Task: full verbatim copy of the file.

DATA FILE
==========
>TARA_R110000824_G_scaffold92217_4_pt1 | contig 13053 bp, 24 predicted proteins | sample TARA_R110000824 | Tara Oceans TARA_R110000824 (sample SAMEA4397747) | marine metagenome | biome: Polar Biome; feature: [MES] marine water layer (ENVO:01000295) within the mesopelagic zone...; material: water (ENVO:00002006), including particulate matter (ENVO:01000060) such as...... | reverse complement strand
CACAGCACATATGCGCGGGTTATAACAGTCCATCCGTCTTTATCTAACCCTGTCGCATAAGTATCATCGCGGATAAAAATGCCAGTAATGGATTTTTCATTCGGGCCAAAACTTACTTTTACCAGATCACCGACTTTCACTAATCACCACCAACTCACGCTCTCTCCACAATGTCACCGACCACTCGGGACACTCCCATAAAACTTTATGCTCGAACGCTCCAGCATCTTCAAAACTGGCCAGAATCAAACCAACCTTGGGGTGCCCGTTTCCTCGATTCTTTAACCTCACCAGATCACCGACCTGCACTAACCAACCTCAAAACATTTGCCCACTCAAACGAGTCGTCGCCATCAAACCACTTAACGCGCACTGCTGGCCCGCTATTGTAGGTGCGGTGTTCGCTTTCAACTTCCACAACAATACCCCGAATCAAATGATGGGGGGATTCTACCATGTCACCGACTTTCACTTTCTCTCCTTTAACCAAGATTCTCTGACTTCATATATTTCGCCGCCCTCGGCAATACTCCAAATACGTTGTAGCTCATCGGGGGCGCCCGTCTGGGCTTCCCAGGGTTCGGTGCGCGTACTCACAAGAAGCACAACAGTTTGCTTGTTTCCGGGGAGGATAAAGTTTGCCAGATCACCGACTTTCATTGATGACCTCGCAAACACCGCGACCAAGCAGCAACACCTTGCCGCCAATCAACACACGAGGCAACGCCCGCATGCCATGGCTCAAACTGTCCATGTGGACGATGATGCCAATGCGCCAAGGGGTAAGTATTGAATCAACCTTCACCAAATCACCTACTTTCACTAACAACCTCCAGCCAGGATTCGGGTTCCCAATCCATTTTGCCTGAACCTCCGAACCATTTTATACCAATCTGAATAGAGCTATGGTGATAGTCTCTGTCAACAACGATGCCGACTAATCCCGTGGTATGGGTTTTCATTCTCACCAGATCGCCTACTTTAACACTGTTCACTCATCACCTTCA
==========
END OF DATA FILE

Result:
>TARA_R110000824_G_scaffold92217_4_pt1 | contig 13053 bp, 24 predicted proteins | sample TARA_R110000824 | Tara Oceans TARA_R110000824 (sample SAMEA4397747) | marine metagenome | biome: Polar Biome; feature: [MES] marine water layer (ENVO:01000295) within the mesopelagic zone...; material: water (ENVO:00002006), including particulate matter (ENVO:01000060) such as...... | reverse complement strand
CACAGCACATATGCGCGGGTTATAACAGTCCATCCGTCTTTATCTAACCCTGTCGCATAAGTATCATCGCGGATAAAAATGCCAGTAATGGATTTTTCATTCGGGCCAAAACTTACTTTTACCAGATCACCGACTTTCACTAATCACCACCAACTCACGCTCTCTCCACAATGTCACCGACCACTCGGGACACTCCCATAAAACTTTATGCTCGAACGCTCCAGCATCTTCAAAACTGGCCAGAATCAAACCAACCTTGGGGTGCCCGTTTCCTCGATTCTTTAACCTCACCAGATCACCGACCTGCACTAACCAACCTCAAAACATTTGCCCACTCAAACGAGTCGTCGCCATCAAACCACTTAACGCGCACTGCTGGCCCGCTATTGTAGGTGCGGTGTTCGCTTTCAACTTCCACAACAATACCCCGAATCAAATGATGGGGGGATTCTACCATGTCACCGACTTTCACTTTCTCTCCTTTAACCAAGATTCTCTGACTTCATATATTTCGCCGCCCTCGGCAATACTCCAAATACGTTGTAGCTCATCGGGGGCGCCCGTCTGGGCTTCCCAGGGTTCGGTGCGCGTACTCACAAGAAGCACAACAGTTTGCTTGTTTCCGGGGAGGATAAAGTTTGCCAGATCACCGACTTTCATTGATGACCTCGCAAACACCGCGACCAAGCAGCAACACCTTGCCGCCAATCAACACACGAGGCAACGCCCGCATGCCATGGCTCAAACTGTCCATGTGGACGATGATGCCAATGCGCCAAGGGGTAAGTATTGAATCAACCTTCACCAAATCACCTACTTTCACTAACAACCTCCAGCCAGGATTCGGGTTCCCAATCCATTTTGCCTGAACCTCCGAACCATTTTATACCAATCTGAATAGAGCTATGGTGATAGTCTCTGTCAACAACGATGCCGACTAATCCCGTGGTATGGGTTTTCATTCTCACCAGATCGCCTACTTTAACACTGTTCACTCATCACCTTCA